New York Rangers should trade Anthony DeAngelo for a center

TORONTO, ON - DECEMBER 15: Anthony DeAngelo
TORONTO, ON - DECEMBER 15: Anthony DeAngelo /
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Recently acquired defenseman Anthony DeAngelo has yet to play a game for the Rangers. It might already be time to send him packing.

After buying out Dan Girardi, the Rangers had multiple openings on the right side of of their blue line. Anthony DeAngelo appeared primed to take one of those spots when the Rangers used Derek Stepan and Antti Raanta to land him.

Two weeks later, the picture looks significantly different. Brendan Smith and Kevin Shattenkirk have two of those three jobs locked down. DeAngelo might not still have a spot.

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Defensive logjam

Smith and Shattenkirk combine with Ryan McDonagh and Brady Skjei to give the Rangers a mouthwatering top two pairings. The four should easily all play over 20 minutes per night.

Meanwhile, New York has at least six players vying for their third pairing. Veterans Marc Staal and Nick Holden remain from last year’s defense. Potential rookies Alexei Bereglazov, Neal Pionk, and Ryan Graves will compete with DeAngelo as well.

At least one of  Staal and Holden likely gets moved before training camp opens. That still leaves a long list of names battling DeAngelo for ice time.

Alexei Bereglazov comes from the KHL’s Metallurg Magnitogorsk, the runner-up for the 16-17 KHL championship. The Rangers gave him a KHL-out clause. This means they cannot send him to the AHL without potentially losing their prized prospect back to Russia.

Although Neal Pionk’s contract contains no out-clause, Pionk was the premier college free agent defenseman on the market. The Rangers reportedly beat out 20 other teams for his services. Convincing him to pick New York likely involved guaranteeing him a good chance to make the team sooner rather than later.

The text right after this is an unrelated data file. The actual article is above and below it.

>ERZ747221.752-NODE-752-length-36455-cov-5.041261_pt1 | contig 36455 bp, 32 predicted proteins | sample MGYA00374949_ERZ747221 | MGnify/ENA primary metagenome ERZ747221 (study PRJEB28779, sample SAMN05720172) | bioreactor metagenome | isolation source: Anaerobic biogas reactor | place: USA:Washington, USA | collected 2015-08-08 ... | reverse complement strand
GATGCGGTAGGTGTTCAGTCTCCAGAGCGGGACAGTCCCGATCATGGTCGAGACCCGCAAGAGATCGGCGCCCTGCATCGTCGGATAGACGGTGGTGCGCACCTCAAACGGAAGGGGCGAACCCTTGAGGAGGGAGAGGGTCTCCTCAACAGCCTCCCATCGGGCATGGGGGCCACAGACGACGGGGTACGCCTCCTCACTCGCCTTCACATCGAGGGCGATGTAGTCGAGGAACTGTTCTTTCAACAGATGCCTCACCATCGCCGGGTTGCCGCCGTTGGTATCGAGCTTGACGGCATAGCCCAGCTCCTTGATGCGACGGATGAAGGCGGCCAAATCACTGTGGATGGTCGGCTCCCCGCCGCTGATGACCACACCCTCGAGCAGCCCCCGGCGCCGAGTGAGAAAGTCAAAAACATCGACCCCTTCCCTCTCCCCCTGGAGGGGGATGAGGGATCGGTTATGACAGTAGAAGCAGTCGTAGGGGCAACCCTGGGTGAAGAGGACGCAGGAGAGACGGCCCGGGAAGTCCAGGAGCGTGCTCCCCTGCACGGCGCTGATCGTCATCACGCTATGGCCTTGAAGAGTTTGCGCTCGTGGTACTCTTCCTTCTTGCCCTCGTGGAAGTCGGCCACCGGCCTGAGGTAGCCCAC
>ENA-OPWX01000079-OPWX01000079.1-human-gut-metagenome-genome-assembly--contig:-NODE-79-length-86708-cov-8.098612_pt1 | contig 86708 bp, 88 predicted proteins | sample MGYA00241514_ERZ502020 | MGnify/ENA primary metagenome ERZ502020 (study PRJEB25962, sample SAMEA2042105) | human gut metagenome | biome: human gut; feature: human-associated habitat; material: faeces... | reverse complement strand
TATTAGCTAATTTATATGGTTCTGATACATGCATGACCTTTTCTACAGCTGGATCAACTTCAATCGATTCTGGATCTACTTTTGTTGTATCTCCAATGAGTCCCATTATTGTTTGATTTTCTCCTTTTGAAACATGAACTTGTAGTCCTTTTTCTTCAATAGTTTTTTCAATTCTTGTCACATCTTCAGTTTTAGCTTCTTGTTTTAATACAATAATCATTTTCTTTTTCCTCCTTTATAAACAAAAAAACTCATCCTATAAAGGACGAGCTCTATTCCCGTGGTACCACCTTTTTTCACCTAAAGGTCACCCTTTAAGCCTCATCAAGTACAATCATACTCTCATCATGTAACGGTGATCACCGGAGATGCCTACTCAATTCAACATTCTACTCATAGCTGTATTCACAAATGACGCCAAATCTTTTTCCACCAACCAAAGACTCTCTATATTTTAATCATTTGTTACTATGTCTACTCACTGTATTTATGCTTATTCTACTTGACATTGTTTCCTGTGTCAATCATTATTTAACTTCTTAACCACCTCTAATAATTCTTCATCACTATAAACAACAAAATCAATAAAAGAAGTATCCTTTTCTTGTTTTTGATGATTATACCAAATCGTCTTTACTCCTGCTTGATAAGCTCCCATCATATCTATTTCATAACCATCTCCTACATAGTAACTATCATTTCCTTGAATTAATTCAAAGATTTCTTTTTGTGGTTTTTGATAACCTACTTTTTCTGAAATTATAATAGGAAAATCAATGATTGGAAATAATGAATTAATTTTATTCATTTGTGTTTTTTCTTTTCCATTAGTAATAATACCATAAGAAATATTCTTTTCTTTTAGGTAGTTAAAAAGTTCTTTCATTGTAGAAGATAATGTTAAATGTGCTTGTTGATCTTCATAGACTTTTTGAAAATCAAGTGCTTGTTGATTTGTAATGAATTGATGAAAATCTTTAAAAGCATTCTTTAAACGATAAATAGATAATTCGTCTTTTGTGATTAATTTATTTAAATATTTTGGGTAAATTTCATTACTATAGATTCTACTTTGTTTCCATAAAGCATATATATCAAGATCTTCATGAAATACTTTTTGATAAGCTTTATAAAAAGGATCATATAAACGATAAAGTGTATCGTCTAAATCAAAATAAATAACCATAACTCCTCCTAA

Ryan Graves spent the last two full seasons with the Hartford Wolfpack. He posted 30 points in 76 games in 16-17. The 2013 fourth round pick is now on the last season of his entry level contract.

DeAngelo comes highly touted himself, especially on the offensive end. On the other hand, he struggles so much in his own zone that prospect expert Corey Pronman questioned DeAngelo’s ability to stick at the position.

At the very least, DeAngelo will have to fight his way past a lot of talent to reach the starting lineup.

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Empty in the middle

The Rangers currently have only two or three NHL-caliber centers on their roster. Only Mika Zibanejad and Kevin Hayes played the position last season. J.T. Miller has not regularly manned the middle since his Hartford days.

General Manager Jeff Gorton talked about New York’s center needs during the Kevin Shattenkirk conference call:

"I would say that we have some ongoing things to try and help us at center, we know it’s a need and a hole there we are trying to fix. We also have the luxury of J.T. Miller, who we feel is a natural center and at some point we are hoping he can make that move and that gives us a little flexibility. We are looking. We have had some discussions with teams and trade scenarios. Definitely aware of the situation and see how it moves going forward."